Termite swarms can be nerve wracking. One minute you’re minding your own business and the next minute the room is filled with hundreds—or thousands of flying insects. It’s no surprise that panic is the typical response.
Swarming starts in the spring when the ground begins to warm and the rainy season starts. This triggers an instinctive drive within established termite colonies to form new colonies. Swarmers are sent out to do that. Using any available method to reach the surface (including inactive tunnels), swarmers burst forth from their colonies en masse. These termites are the kings and queens of new colonies. They pair off in flight and once they reach the surface, find an area of soft soil where they burrow in and begin the reproduction process, thereby establishing a new colony. Because swarmers will use any means available to reach the surface, some of the tunnels they use may end up exiting into your home or business.
Understanding the science doesn’t lessen the impact of experiencing a termite swarm. What can you do if swarmers invade your home this spring? One suggestion is to get a spray bottle with water and mist the room (provided there are no electronics that can be damaged). The water on the wings makes the insects too heavy to fly and they will drop to the floor—which is a lot less annoying than them buzzing around your face. Another likely scenario is that you may come home from work to find dead insects all over your floor, because swarmers only live a short time when exposed to air.
Termites cause over $4 billion in damage annually—more than hurricanes and floods combined. Because it is a slow, gradual process, you may find your largest asset, your home, heavily damaged before you realize that you have a problem. Often new homeowners believe that termite damage is covered by their homeowner’s policy, but this isn’t the case. Insurance policies are designed to cover accidents but damage from termites is considered “normal wear and tear”. Thus it is up to you, the homeowner, to conduct regular inspections and have preventative treatments for this type of damage.
Mares Exterminating offers a Termite Protection Plan. For a small annual fee, this plan provides for an annual inspection by a qualified inspector and necessary treatment which occurs while a customer of covered by the plan. For an additional charge, customers can get a damage guarantee, which will cover up to $25,000 in damages caused by termites while covered by the plan.
Termite Control Options
Fifty years ago, treating termites was relatively simple. Today, however, concern about the environment and pesticide exposure has changed the industry. Chemicals have shorter life spans; stricter regulations regarding application have been enacted and new technology has created more options to choose from.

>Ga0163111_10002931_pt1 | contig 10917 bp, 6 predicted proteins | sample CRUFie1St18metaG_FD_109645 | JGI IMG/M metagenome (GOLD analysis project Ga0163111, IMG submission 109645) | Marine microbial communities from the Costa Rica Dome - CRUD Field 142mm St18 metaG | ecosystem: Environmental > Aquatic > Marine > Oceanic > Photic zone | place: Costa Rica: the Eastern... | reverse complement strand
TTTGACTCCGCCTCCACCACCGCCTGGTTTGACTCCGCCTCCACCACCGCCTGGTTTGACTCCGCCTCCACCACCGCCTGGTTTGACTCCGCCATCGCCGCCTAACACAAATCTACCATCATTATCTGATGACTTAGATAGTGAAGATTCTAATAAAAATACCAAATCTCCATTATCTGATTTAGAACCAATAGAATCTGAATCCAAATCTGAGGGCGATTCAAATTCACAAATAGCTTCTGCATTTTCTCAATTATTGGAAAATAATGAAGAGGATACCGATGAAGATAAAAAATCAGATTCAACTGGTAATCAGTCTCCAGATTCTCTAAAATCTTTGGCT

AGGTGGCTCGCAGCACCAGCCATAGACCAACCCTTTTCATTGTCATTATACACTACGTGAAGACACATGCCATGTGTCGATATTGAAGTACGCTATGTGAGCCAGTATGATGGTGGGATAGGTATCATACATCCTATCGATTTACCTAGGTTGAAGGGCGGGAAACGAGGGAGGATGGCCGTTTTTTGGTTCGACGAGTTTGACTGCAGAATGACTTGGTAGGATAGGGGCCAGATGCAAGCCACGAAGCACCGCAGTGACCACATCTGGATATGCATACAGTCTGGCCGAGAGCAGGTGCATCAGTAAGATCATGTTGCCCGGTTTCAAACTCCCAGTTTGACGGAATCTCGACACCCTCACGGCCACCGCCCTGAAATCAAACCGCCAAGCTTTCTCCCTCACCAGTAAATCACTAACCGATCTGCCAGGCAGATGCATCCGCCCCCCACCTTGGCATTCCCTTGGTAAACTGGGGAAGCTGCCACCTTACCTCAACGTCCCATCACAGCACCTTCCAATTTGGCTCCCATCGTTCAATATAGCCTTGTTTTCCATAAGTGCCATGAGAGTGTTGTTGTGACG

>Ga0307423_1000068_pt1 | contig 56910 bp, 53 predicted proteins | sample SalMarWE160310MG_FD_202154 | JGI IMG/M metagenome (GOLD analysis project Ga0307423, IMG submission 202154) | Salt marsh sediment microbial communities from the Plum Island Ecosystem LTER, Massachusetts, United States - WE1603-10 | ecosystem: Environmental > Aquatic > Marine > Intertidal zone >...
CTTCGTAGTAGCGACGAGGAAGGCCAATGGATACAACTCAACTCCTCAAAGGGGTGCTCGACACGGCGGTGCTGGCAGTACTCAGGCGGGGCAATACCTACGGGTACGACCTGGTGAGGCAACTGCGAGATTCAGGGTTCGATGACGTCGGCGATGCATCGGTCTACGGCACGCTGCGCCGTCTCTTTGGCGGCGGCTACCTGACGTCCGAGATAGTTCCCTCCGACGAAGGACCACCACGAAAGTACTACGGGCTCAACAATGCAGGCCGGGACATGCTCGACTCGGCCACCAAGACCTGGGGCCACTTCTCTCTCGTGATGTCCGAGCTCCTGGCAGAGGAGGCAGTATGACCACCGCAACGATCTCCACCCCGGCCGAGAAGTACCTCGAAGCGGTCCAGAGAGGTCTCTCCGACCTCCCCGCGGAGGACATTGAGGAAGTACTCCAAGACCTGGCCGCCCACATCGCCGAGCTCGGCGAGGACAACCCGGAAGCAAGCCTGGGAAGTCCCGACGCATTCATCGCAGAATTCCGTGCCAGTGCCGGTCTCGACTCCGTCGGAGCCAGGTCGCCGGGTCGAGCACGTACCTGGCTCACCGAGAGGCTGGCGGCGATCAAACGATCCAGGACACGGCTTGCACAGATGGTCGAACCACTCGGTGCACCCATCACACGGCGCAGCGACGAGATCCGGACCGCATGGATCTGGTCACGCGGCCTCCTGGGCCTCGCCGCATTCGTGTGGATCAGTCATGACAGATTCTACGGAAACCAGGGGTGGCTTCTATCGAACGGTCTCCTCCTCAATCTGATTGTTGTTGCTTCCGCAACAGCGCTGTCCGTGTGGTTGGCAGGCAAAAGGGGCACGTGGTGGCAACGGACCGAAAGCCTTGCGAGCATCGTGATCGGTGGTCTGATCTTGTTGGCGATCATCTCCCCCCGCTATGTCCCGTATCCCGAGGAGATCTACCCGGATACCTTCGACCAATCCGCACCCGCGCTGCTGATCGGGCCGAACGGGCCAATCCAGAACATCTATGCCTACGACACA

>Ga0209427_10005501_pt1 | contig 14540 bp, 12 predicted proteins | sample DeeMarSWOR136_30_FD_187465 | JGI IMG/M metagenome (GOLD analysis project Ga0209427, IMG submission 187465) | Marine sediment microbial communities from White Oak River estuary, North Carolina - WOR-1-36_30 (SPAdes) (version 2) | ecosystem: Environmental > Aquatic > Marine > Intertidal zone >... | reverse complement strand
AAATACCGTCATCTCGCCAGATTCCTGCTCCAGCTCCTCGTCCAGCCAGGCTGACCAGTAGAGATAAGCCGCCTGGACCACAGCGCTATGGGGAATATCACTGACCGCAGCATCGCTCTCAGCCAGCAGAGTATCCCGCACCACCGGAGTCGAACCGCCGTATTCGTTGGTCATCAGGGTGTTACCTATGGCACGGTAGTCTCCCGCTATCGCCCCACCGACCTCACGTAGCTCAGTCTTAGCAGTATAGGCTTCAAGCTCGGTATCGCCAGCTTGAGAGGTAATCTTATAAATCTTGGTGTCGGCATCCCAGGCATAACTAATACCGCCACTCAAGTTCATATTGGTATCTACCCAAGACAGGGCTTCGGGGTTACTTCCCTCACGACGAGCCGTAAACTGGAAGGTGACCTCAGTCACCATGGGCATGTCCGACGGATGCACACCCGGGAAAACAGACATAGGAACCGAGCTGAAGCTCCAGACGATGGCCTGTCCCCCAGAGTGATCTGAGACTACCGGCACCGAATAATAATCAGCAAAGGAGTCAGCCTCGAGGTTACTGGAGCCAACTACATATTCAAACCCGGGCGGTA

Traditional termite treatment consists of creating a barrier around a structure that termites will not cross—this is called using a repellent. Termites foraging for food, when encountering a repellent termiticide, will move off in a different direction. Termites within the structure are unable to cross through the barrier to reach moisture in the ground. (this is extremely effective provided there is no source of moisture above ground, such as leaking pipes or seals, condensation on ductwork, etc. that can provide termites with the necessary moisture for survival). Repellents are injected into the foundation with drill holes and by trenching into the soil. Over time, breaks in the barrier can occur, such as with soil movement due to gardening or various repair work, and these breaks can allow termite entry into the structure.
A newer method of treatment involves a termiticide which does not repel the termites (non-repellent) but which is picked up by the termites when crossing the barrier and its slow action provides that the chemical is carried to the original colony—thus destroying the entire colony or large portions of it. These termiticides are applied in much the same was as repellents.
Another option available to consumers is termite baiting. These systems provide for the installation of monitoring stations around the perimeter of a structure at specified intervals. The stations are checked quarterly to determine if any termite activity is visible. If termite activity is noted, a slow acting bait is placed in the station which the workers carry back to the colony, thus eliminating the colony. The greatest benefit of this system is that there is no soil contamination by pesticide. There is a possibility, however, that termites will bypass the bait station and feast on your home instead.
Because no method is entirely foolproof, regular inspections of your home are very important.